19-year-old Boyan Slat has unveiled plans to create an Ocean Cleanup Array that could remove 7,250,000 tons of plastic waste from the world’s oceans.
The device consists of an anchored network of floating booms and processing platforms that could be dispatched to garbage patches around the world.
Instead of moving through the ocean, the array would span the radius of a garbage patch, acting as a giant funnel. The angle of the booms would force plastic in the direction of the platforms, where it would be separated from plankton, filtered and stored for recycling.
At school, Boyan Slat launched a project that analyzed the size and amount of plastic particles in the ocean’s garbage patches.
His final paper went on to win several prizes, including Best Technical Design 2012 at the Delft University of Technology. Boyan continued to develop his concept during the summer of 2012, and he revealed it several months later at TEDxDelft 2012.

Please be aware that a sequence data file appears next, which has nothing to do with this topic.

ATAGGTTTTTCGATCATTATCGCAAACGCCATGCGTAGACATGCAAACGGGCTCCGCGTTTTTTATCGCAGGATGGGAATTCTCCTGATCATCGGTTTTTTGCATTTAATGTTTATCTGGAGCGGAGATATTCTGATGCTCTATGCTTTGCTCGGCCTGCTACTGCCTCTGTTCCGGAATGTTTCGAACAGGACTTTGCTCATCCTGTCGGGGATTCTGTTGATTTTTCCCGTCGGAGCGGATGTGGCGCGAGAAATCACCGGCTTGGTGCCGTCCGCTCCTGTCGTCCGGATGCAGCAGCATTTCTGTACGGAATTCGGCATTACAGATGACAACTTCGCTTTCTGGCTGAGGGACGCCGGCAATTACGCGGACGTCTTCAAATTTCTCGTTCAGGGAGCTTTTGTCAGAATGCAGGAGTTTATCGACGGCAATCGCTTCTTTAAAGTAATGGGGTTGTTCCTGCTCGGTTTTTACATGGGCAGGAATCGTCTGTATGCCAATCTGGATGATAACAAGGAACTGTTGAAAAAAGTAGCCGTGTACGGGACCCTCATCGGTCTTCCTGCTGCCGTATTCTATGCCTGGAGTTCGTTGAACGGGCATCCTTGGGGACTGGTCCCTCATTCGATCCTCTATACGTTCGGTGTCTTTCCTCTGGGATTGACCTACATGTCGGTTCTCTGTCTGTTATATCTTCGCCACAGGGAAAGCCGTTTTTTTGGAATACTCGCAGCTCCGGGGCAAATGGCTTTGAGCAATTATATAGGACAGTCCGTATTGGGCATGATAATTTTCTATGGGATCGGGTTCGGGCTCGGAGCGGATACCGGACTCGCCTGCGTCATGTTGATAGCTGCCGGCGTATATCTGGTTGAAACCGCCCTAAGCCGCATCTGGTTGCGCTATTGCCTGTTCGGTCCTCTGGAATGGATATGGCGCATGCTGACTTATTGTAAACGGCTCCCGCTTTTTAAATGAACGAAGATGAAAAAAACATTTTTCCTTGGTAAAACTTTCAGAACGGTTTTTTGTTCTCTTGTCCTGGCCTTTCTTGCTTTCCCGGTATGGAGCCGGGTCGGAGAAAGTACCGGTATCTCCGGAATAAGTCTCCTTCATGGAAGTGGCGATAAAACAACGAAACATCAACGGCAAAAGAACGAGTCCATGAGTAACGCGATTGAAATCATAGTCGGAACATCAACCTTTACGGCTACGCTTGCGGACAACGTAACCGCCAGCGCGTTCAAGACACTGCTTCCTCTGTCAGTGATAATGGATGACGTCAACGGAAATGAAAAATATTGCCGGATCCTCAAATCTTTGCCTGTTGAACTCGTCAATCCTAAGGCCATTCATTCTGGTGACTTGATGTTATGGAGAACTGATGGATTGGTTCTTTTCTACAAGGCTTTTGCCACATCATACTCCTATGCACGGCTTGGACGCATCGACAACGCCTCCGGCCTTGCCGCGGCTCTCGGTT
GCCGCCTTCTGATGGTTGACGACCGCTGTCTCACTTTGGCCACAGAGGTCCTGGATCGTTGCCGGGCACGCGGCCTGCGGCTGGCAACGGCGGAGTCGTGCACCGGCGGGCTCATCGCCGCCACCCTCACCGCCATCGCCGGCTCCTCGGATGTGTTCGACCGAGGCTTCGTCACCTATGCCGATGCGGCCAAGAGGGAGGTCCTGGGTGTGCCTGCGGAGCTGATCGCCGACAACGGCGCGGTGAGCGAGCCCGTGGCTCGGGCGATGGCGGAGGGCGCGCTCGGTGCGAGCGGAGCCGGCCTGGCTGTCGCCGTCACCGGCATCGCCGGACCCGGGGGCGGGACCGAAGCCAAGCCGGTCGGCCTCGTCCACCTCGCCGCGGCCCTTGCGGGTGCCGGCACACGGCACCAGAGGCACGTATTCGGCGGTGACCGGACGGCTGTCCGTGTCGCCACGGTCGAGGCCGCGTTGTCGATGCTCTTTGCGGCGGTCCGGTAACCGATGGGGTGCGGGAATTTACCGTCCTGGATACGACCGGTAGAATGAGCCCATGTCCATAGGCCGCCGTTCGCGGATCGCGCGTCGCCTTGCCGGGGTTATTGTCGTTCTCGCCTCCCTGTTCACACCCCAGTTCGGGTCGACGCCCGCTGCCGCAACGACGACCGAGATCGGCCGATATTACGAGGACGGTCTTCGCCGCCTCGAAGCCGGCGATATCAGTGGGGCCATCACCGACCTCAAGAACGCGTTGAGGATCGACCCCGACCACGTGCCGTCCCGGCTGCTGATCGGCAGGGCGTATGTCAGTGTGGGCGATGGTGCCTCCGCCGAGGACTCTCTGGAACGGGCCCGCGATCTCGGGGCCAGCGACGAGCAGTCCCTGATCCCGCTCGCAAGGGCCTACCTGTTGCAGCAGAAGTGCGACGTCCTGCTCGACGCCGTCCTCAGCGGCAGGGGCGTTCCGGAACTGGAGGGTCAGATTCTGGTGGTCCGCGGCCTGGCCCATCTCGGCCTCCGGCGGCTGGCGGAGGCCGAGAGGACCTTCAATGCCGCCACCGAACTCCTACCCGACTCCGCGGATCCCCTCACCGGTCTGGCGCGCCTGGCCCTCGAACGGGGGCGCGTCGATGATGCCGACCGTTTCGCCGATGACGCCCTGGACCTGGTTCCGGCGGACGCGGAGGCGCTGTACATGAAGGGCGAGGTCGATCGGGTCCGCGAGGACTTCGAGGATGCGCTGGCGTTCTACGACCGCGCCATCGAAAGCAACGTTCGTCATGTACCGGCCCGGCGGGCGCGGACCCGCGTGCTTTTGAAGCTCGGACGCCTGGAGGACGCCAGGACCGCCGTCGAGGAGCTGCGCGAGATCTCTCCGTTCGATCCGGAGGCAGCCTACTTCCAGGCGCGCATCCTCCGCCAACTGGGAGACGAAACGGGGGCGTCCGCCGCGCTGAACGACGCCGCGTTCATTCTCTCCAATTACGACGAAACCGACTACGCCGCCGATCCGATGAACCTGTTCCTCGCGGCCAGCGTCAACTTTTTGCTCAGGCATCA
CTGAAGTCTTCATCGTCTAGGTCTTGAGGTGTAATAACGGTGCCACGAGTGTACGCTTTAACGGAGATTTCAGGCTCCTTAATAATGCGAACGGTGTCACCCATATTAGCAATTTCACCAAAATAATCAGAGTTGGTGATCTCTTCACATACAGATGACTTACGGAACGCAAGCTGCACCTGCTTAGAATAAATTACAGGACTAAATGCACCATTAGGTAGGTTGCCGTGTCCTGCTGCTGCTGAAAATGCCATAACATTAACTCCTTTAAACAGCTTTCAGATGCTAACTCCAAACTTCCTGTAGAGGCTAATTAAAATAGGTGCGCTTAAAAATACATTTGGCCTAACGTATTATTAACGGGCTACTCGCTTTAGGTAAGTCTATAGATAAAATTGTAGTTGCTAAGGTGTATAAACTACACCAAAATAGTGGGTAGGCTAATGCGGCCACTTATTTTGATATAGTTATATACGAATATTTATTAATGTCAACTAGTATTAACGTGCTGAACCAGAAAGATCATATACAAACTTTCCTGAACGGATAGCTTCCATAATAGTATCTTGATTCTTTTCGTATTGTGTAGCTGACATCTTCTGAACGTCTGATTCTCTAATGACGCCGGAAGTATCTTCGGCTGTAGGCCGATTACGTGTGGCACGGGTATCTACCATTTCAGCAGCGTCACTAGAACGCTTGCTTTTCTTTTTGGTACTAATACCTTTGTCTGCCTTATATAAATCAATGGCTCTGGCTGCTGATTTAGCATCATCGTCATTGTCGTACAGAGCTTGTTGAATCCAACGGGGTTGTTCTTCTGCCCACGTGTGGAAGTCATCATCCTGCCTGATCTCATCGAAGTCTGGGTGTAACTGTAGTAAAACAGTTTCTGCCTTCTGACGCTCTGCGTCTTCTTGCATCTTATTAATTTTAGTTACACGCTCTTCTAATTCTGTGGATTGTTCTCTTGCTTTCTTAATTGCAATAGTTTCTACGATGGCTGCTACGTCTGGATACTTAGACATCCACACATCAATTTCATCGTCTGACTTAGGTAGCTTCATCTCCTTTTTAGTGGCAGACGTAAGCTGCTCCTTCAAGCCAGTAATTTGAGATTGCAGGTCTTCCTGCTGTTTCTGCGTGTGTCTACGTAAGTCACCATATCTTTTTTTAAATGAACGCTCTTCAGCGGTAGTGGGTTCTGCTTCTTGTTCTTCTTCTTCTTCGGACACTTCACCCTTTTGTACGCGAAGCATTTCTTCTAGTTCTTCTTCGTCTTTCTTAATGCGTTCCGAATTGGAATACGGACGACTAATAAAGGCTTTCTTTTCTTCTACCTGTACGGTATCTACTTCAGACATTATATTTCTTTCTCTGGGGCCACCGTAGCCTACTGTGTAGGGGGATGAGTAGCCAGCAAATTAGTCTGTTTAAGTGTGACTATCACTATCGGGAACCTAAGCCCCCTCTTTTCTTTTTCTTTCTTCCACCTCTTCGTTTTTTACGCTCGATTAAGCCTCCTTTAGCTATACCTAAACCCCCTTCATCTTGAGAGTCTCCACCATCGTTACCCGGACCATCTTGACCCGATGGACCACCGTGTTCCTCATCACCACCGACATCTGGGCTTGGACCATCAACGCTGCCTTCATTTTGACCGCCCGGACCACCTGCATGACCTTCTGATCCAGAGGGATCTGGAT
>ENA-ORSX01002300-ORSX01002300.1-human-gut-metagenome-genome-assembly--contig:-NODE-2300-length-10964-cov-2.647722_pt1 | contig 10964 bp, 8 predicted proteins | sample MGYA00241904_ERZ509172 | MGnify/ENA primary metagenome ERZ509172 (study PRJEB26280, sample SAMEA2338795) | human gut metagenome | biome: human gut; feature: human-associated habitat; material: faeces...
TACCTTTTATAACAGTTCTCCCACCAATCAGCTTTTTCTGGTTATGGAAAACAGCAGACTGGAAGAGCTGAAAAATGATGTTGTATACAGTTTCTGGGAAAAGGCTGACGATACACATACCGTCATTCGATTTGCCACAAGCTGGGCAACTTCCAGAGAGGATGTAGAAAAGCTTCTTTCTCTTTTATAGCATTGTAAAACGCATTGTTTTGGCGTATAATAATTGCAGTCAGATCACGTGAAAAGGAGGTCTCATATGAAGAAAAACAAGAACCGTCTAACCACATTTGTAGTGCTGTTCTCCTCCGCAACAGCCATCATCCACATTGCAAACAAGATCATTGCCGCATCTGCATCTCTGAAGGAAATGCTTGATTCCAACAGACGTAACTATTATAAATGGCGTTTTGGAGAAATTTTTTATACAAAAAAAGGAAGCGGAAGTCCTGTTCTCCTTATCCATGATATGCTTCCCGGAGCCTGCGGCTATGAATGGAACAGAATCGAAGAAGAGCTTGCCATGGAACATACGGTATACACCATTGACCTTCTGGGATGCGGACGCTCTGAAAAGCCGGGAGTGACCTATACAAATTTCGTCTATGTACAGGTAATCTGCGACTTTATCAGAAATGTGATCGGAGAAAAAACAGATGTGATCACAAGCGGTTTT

Slat went on to found The Ocean Cleanup Foundation, a non-profit organization which is responsible for the development of his proposed technologies.
His ingenious solution could potentially save hundreds of thousands of aquatic animals annually, and reduce pollutants (including PCB and DDT) from building up in the food chain.
It could also save millions per year, both in clean-up costs, lost tourism and damage to marine vessels.
It is estimated that the clean-up process would take about five years, and it could greatly increase awareness about the world’s plastic garbage patches.
On his site Slat says,
“One of the problems with preventive work is that there isn’t any imagery of these ‘garbage patches’ because the debris is dispersed over millions of square kilometers. By placing our arrays, however, it will accumulate along the booms, making it suddenly possible to actually visualize the oceanic garbage patches. We need to stress the importance of recycling, and reducing our consumption of plastic packaging.”
To find out more about the project and to contribute, click here.
*This article was originally published at https://inhabitat.com/
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